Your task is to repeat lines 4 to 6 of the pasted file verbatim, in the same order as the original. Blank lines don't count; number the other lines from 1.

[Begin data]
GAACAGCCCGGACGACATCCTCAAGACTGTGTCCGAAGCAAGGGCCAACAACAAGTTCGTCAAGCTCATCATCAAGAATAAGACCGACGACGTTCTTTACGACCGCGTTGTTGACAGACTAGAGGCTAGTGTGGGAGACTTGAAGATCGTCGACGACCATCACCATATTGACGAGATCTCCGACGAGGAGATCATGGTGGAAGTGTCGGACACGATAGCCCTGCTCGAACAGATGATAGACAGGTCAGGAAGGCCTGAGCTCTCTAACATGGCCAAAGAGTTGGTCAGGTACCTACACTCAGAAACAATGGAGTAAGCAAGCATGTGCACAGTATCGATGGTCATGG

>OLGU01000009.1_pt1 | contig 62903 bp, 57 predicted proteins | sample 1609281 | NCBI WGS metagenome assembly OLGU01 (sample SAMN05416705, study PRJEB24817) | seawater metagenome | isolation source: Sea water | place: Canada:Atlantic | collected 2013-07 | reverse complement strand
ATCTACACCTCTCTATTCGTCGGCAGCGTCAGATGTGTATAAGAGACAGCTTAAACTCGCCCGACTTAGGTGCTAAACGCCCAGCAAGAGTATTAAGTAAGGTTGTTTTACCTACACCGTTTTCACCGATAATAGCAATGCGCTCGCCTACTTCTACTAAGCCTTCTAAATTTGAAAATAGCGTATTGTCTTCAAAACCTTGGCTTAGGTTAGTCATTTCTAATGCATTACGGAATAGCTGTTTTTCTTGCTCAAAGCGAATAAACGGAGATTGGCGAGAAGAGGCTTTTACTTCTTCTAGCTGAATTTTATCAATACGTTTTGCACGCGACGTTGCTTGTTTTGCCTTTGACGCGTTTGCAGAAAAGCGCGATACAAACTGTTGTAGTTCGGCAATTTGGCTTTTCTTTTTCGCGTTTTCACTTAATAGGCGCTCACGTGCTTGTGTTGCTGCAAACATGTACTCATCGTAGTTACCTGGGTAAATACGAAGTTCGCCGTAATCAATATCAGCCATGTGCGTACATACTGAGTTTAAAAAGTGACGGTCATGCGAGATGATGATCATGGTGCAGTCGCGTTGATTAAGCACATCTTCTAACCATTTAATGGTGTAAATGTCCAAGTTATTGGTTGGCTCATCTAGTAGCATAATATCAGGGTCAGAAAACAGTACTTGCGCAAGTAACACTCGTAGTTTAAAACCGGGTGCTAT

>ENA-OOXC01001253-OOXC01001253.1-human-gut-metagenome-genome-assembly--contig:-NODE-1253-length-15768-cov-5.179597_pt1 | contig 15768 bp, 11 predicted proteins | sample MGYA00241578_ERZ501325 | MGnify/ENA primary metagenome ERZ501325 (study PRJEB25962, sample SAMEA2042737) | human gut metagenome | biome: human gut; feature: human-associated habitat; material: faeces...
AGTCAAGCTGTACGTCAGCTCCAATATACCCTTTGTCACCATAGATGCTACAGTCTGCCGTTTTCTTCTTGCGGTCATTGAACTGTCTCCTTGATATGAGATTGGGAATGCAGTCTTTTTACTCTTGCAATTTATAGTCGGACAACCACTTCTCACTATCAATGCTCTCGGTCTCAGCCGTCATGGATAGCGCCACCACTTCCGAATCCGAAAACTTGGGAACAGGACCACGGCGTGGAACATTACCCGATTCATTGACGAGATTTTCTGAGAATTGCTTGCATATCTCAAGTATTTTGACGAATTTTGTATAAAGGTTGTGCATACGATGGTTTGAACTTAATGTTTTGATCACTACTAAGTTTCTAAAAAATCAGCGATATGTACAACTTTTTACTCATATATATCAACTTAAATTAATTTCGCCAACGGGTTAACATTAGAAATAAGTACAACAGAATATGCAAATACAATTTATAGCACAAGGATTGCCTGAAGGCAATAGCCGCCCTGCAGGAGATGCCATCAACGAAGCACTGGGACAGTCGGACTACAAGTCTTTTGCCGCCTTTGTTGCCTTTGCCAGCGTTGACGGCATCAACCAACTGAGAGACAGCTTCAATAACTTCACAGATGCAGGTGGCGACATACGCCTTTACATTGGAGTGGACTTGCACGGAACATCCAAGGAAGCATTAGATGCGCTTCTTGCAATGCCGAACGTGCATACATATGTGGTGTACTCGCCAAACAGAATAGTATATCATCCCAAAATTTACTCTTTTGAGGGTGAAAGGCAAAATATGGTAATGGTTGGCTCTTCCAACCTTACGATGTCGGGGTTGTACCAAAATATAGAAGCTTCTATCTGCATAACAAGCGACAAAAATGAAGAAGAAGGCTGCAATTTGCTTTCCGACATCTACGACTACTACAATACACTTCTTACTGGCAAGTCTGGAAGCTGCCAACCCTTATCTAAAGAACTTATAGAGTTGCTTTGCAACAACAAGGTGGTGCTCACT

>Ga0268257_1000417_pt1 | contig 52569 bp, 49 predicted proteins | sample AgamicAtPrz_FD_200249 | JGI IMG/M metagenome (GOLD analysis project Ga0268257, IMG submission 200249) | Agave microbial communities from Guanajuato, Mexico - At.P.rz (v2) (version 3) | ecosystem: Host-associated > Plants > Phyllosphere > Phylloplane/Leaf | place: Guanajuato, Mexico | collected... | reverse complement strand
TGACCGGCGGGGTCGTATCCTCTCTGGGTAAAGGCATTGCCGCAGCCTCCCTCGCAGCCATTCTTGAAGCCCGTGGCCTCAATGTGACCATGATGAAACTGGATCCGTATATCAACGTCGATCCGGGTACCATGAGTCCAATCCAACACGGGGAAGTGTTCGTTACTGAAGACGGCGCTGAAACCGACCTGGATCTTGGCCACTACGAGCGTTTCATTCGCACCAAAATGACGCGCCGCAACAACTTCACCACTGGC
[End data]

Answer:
>ENA-OOXC01001253-OOXC01001253.1-human-gut-metagenome-genome-assembly--contig:-NODE-1253-length-15768-cov-5.179597_pt1 | contig 15768 bp, 11 predicted proteins | sample MGYA00241578_ERZ501325 | MGnify/ENA primary metagenome ERZ501325 (study PRJEB25962, sample SAMEA2042737) | human gut metagenome | biome: human gut; feature: human-associated habitat; material: faeces...
AGTCAAGCTGTACGTCAGCTCCAATATACCCTTTGTCACCATAGATGCTACAGTCTGCCGTTTTCTTCTTGCGGTCATTGAACTGTCTCCTTGATATGAGATTGGGAATGCAGTCTTTTTACTCTTGCAATTTATAGTCGGACAACCACTTCTCACTATCAATGCTCTCGGTCTCAGCCGTCATGGATAGCGCCACCACTTCCGAATCCGAAAACTTGGGAACAGGACCACGGCGTGGAACATTACCCGATTCATTGACGAGATTTTCTGAGAATTGCTTGCATATCTCAAGTATTTTGACGAATTTTGTATAAAGGTTGTGCATACGATGGTTTGAACTTAATGTTTTGATCACTACTAAGTTTCTAAAAAATCAGCGATATGTACAACTTTTTACTCATATATATCAACTTAAATTAATTTCGCCAACGGGTTAACATTAGAAATAAGTACAACAGAATATGCAAATACAATTTATAGCACAAGGATTGCCTGAAGGCAATAGCCGCCCTGCAGGAGATGCCATCAACGAAGCACTGGGACAGTCGGACTACAAGTCTTTTGCCGCCTTTGTTGCCTTTGCCAGCGTTGACGGCATCAACCAACTGAGAGACAGCTTCAATAACTTCACAGATGCAGGTGGCGACATACGCCTTTACATTGGAGTGGACTTGCACGGAACATCCAAGGAAGCATTAGATGCGCTTCTTGCAATGCCGAACGTGCATACATATGTGGTGTACTCGCCAAACAGAATAGTATATCATCCCAAAATTTACTCTTTTGAGGGTGAAAGGCAAAATATGGTAATGGTTGGCTCTTCCAACCTTACGATGTCGGGGTTGTACCAAAATATAGAAGCTTCTATCTGCATAACAAGCGACAAAAATGAAGAAGAAGGCTGCAATTTGCTTTCCGACATCTACGACTACTACAATACACTTCTTACTGGCAAGTCTGGAAGCTGCCAACCCTTATCTAAAGAACTTATAGAGTTGCTTTGCAACAACAAGGTGGTGCTCACT

>Ga0268257_1000417_pt1 | contig 52569 bp, 49 predicted proteins | sample AgamicAtPrz_FD_200249 | JGI IMG/M metagenome (GOLD analysis project Ga0268257, IMG submission 200249) | Agave microbial communities from Guanajuato, Mexico - At.P.rz (v2) (version 3) | ecosystem: Host-associated > Plants > Phyllosphere > Phylloplane/Leaf | place: Guanajuato, Mexico | collected... | reverse complement strand